A few weeks after that I went apple picking with friends. A portion of these apples were set aside for take two of "German" apple cake baking. This time I carefully cut out some wax paper to fit the bottom of the form and decided to not shake the cake out right away. I was too good at greasing, flouring and lining the pan, because the cake fell right out of the form (again while it was way too hot) when I attempted to let it cool upside down, and it cracked in the middle. Still, it looked a whole lot better, but I think it could have baked a tad bit longer, as it was TOO moist (in my opinion, though others -- yes, I shared it this time! -- claimed it was fine).
So...take three! I mentioned yesterday that today is my last day of teaching for this academic year. I have been teaching an accelerated German language course (2 semesters of elementary German in one) and tomorrow I am treating my students to some breakfast: local multi-grain bread, organic butter, local swiss cheese, homemade plum-honey preserves, local raw honey and a "German" apple cake. Fingers crossed, I managed to finally make a cake that was both tasty and intact! Miraculous.
Now, you might be wondering why I keep putting German in quotations. The original recipe is sweeter than any cake I have ever eaten in Germany. But fruit cakes abound in Germany, and though this recipe definitely comes from the USA, its origins clearly are German. I have tweaked the recipe (reducing sugar, etc), and I think this final version is just right.
On another note: I am up and posting on Farm to Philly now! The first post is strikingly similar to my maiden post here, but I will attempt to avoid overlap with future posts.
A couple of notes to the recipe: I used sucanat (organic) which I ordered in bulk from Four Worlds Bakery. It's darker than some of the organic cane sugars you get in the store, which lent the cake a nice rich, almost chocolaty color. The flour I used was also ordered in bulk from Four Worlds Bakery: local, organic Pennsylvania white pastry flour. Michael Dollich mills all of his own grains in his bakery, so I know that this is the freshest flour I could ever have access to. The eggs and apples were local and organic, as well. The original recipe calls for orange juice. I used to keep orange juice in the fridge for a friend, but, honestly, I never keep it in the house for myself, though I do like it. I had been using local apple cider instead. Today the co-op was out, so instead I juiced a couple of crispin apples myself. I don't know why I hadn't thought to do this for the other two tries; I always have apples and my juicer sits pretty in a corner on the counter.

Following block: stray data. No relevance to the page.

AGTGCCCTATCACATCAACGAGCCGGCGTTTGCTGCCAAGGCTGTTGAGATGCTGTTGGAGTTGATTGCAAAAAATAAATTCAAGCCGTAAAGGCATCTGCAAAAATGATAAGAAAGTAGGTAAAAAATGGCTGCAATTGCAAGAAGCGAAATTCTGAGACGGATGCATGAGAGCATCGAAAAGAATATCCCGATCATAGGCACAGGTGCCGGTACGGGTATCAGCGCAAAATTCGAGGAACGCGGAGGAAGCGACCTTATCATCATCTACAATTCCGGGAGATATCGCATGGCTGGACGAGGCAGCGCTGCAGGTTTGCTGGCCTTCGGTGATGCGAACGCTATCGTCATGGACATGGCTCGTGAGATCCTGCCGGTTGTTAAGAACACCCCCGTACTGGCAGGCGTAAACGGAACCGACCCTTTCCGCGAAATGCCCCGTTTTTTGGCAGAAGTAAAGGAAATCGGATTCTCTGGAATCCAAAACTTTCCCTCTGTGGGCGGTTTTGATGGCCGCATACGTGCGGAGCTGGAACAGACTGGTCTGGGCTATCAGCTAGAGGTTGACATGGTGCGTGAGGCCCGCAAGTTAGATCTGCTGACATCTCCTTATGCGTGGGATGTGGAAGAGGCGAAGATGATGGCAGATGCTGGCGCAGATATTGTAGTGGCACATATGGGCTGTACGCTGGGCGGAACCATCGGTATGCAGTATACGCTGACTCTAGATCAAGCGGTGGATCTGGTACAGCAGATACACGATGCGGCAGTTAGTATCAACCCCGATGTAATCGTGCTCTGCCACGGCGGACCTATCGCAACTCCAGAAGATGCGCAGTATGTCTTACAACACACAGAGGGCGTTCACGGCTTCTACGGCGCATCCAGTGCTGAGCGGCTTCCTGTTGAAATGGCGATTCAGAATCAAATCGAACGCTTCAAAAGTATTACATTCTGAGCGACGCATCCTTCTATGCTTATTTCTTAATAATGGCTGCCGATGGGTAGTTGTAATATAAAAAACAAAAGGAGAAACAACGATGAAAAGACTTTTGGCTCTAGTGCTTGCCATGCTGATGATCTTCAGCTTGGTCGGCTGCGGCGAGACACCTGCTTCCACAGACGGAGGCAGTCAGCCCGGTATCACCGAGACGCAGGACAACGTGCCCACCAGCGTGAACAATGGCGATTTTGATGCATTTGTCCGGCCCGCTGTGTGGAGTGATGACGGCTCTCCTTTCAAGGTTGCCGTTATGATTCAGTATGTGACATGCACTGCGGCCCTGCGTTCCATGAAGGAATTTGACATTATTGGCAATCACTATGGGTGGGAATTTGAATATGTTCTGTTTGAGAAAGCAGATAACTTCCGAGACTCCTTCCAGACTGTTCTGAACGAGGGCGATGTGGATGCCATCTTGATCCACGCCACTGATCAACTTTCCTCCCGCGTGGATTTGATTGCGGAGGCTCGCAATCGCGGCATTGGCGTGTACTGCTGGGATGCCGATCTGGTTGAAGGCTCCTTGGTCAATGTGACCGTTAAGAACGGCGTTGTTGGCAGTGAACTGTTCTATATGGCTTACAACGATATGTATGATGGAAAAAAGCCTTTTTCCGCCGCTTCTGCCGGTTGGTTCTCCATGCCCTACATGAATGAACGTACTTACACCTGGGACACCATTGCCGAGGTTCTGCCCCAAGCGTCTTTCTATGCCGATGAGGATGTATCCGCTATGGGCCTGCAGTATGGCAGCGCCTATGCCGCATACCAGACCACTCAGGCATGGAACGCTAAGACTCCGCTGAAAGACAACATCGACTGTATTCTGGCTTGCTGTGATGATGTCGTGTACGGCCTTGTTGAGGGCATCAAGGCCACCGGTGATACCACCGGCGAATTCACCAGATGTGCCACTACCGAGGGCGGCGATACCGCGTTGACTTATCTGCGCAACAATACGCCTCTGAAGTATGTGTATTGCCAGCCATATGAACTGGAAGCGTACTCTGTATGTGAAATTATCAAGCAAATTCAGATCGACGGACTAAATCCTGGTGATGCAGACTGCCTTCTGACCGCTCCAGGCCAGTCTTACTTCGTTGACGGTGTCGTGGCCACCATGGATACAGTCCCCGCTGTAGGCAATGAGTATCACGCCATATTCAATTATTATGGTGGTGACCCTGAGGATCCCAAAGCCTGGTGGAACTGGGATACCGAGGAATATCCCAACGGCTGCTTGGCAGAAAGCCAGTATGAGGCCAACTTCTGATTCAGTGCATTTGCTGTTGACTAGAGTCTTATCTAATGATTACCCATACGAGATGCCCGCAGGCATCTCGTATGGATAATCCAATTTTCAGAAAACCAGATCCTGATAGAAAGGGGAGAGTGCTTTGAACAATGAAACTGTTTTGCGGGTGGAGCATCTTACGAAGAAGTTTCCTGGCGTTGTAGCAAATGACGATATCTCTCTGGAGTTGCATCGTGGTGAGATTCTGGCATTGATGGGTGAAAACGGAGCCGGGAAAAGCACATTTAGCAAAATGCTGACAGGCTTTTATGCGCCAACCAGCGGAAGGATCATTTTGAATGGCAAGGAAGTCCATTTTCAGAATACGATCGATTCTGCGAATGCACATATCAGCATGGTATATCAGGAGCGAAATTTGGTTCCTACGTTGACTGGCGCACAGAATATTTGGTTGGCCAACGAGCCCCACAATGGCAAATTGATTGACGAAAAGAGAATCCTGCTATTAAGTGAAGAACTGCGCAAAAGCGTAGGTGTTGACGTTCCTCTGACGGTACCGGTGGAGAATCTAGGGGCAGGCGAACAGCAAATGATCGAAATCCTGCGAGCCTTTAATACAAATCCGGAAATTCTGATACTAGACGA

German Apple Cake
adapted from the Smitten Kitchen recipe
6 apples (I used york apples this time, but any firm, tart baking apples will do!)
1 tablespoon cinnamon
5 tablespoons sucanat (or any other, preferably organic, not too refined sugar)
2 3/4 cups flour
1 tablespoon baking powder
1 teaspoon fine sea salt
3/4 cup vegetable oil (I used sunflower oil this time, canola and a canola/olive oil mix in the past!)
1 1/4 cups sucanat
1/3-1/2 cup apple juice (start with 1/3, add more if the batter is too too thick)
2 1/2 teaspoons vanilla
Preheat oven to 350 degrees. Grease a tube pan and dust it with flour. Cut out a piece of wax or parchment paper to fit the bottom of the tube, to ensure the cake doesn't stick (If you have your own tricks for this, go ahead and use them -- I'm clearly no expert here!). Peel, core and chop apples into chunks. Toss with cinnamon and sugar and set aside.
Stir together flour, baking powder and salt in a large mixing bowl. In a separate bowl, whisk together oil, apple juice, sucanat and vanilla. Mix wet ingredients into the dry ones, then add eggs, one at a time. Scrape down the bowl to ensure all ingredients are incorporated.
Pour half of batter into prepared pan. Spread half of apples over it. Pour the remaining batter over the apples and arrange the remaining apples on top. Bake for about 1 1/2 hours, or until a tester comes out clean.
Don't be too greedy and allow the cake to cool before shaking it out of the pan, unless you want to eat the cake crumbles by yourself (which is a valid option, of course!).